Home Storage & Organization (One of) The Worst Kind(s) of Clutter | A Slob Comes Clean

(One of) The Worst Kind(s) of Clutter | A Slob Comes Clean

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Two weeks ago, we threw away the worst kind of clutter. The kind that has taken up space (awkward space, significant space) for more than a decade in our home, only to never be used. Or, never be successfully used.

Hat and facial expression are for comic effect . . .

I bought these fishing waders at a garage sale years ago. The memory is a little fuzzy, but I think I got them when we lived in a different town. That would have been at least thirteen years ago, and would mean we packed them up and moved them twice.

If you’re not familiar with fishing gear, waders are heavy. And they don’t fold up neatly. (Especially for someone with folding-issues, like me.)

I bought them because they were a bargain price and my husband likes to fish. He’s not really a fish-in-waders fisherman, though.

But he was excited to have them. And I was excited that he was excited. They sat in our garage(s) as a possibility. As a perfect solution if he was ever in a situation where he needed to wade.

When need-to-wade situations did come up over the years, though, I’d respond to his stories with a “Don’t forget I bought you those waders” and he’d respond with an “Oh yeah, I always forget about those.”

I’m sure there were years when we didn’t even know where they were, and only had a vague memory that they were somewhere.

So a few weeks ago, when remembering and locating and needing finally all happened at the same time, I was thrilled. Thrilled that my $3ish purchase from 2004ish was finally going to be used.

And then, as I took his cute-as-can-be-to-me picture, loving the look of joy in his eyes and congratulating myself on finally making use of this amazing bargain, I noticed a little blemish/issue/please-don’t-let-that-be-a-hole in one of the legs.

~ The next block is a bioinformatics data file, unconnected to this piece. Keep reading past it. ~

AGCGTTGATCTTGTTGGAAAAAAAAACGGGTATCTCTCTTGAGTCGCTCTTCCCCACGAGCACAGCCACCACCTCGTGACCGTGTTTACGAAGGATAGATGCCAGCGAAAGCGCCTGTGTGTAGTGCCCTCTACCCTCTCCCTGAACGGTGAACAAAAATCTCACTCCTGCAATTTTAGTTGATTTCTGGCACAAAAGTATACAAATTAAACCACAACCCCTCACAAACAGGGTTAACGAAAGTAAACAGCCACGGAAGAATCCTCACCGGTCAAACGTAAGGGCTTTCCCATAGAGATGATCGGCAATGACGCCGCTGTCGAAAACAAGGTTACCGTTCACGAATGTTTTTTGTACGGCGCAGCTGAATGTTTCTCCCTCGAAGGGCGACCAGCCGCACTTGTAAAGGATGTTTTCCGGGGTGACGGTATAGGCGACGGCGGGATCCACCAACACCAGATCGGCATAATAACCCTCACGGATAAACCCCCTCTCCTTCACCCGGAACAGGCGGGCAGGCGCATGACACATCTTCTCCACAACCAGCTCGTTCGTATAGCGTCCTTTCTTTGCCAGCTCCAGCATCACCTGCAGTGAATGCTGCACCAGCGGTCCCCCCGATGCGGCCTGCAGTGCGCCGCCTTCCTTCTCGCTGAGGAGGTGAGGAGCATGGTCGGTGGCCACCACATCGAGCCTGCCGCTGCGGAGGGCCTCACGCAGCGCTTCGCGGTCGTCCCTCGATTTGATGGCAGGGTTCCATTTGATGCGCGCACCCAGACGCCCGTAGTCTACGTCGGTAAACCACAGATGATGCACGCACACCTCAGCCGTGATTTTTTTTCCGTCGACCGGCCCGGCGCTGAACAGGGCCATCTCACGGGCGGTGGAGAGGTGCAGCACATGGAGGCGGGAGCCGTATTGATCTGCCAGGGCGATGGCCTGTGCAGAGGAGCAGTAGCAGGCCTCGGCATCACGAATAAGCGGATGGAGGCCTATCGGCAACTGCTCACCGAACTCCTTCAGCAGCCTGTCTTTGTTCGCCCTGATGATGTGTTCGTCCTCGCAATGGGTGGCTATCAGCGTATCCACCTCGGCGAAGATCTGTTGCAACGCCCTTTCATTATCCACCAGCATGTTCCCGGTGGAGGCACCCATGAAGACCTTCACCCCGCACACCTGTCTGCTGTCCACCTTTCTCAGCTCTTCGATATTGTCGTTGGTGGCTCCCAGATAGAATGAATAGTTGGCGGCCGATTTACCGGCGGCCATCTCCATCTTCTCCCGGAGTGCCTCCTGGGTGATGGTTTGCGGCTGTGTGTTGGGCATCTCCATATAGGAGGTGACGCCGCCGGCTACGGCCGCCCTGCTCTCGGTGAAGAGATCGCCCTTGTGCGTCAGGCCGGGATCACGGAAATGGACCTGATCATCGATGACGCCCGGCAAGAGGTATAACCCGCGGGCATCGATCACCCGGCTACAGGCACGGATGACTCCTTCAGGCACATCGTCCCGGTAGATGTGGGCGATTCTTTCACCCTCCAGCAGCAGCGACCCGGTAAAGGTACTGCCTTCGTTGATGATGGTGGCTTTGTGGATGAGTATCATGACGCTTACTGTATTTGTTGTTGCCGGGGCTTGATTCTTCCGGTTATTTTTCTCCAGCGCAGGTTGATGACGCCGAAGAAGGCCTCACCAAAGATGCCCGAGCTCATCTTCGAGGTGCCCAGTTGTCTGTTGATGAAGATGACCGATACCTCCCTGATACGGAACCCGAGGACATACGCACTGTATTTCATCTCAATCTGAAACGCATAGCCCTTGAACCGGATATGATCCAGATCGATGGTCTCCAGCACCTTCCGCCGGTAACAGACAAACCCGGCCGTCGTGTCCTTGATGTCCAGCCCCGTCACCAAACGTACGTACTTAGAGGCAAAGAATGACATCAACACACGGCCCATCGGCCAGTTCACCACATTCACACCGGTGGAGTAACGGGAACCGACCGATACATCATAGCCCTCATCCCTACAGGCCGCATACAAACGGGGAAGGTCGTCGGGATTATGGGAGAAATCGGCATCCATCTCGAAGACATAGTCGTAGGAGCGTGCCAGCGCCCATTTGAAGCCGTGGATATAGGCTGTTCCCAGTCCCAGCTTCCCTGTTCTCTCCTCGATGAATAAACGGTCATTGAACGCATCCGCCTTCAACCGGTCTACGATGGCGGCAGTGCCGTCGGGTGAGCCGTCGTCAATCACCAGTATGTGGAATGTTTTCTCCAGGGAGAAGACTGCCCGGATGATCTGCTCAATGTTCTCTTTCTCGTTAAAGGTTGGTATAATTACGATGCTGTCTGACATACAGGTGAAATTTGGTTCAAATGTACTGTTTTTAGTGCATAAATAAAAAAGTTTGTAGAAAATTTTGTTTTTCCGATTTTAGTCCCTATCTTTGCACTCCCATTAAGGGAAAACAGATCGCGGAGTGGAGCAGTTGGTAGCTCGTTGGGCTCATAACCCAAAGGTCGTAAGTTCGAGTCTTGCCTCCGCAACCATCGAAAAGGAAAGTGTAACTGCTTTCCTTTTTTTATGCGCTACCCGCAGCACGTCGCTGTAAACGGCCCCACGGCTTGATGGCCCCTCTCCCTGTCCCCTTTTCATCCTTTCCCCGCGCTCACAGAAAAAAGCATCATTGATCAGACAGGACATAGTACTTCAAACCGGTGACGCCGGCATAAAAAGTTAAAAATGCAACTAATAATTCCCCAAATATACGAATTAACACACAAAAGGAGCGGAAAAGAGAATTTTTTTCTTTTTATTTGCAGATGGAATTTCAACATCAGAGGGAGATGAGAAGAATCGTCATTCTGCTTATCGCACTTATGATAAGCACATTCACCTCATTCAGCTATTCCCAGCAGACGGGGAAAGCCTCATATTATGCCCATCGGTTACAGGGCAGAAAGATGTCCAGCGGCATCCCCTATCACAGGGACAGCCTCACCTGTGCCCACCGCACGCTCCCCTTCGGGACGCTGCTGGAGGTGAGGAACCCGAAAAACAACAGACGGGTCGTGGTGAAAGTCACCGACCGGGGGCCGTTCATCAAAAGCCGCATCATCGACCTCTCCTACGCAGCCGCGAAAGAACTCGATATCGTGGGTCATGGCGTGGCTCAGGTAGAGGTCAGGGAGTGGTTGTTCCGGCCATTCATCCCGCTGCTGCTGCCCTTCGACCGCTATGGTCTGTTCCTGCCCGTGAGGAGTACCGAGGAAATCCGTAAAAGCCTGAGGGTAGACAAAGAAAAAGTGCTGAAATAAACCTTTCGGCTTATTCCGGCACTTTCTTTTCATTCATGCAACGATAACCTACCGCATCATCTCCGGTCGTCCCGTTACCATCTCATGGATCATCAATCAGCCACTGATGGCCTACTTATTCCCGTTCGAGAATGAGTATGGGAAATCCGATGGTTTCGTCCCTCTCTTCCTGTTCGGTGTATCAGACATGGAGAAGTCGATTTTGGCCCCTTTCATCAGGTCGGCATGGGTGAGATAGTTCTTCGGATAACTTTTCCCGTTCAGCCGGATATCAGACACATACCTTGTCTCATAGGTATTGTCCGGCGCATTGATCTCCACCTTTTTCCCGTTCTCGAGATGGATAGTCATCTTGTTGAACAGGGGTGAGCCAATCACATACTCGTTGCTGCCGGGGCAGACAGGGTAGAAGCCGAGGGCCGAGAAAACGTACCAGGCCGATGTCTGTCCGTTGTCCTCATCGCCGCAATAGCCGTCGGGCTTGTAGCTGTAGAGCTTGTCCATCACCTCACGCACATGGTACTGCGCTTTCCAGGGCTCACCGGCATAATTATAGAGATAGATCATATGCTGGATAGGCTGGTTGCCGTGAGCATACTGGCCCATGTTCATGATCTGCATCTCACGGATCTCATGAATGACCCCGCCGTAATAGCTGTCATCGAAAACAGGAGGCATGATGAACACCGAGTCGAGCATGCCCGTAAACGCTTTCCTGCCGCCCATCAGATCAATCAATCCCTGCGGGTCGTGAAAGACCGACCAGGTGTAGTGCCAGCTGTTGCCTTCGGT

Since I’m not a Expert on Fishing Waders, I hoped that maybe it was a surface wound, an aesthetic flaw that wouldn’t affect the actual function of the waders.

We needed function. He was excited to have these waders to go out deeper into the water because it was cold that day. Bitterly cold. But the man wanted to fish, and when opportunity and cold weather collide, you do what you need to do, especially if you have waders.

He left, and within thirty minutes sent a text asking me to bring him some dry socks.

That itty-bitty hole was enough to let in freezing-cold water.

That itty-bitty hole was most likely why someone else put those waders in a garage sale.

That itty-bitty hole made these bargain waders completely worthless.

We threw them away. I didn’t want someone else to go through all that after experiencing the thrill of finding them at a thrift store.

There’s a chance that hole was the result of sitting through many Texas summers in a garage that feels like an oven.

Whenever the hole happened, this is the most irritating of all kinds of clutter. For years, it was clutter because we never used it. Then, when we finally did use it (to make it not clutter), it turned out to be trash.

How could we have solved this? Using the waders. Sooner. So we could have trashed them sooner.

Ugh.

 

 

–Nony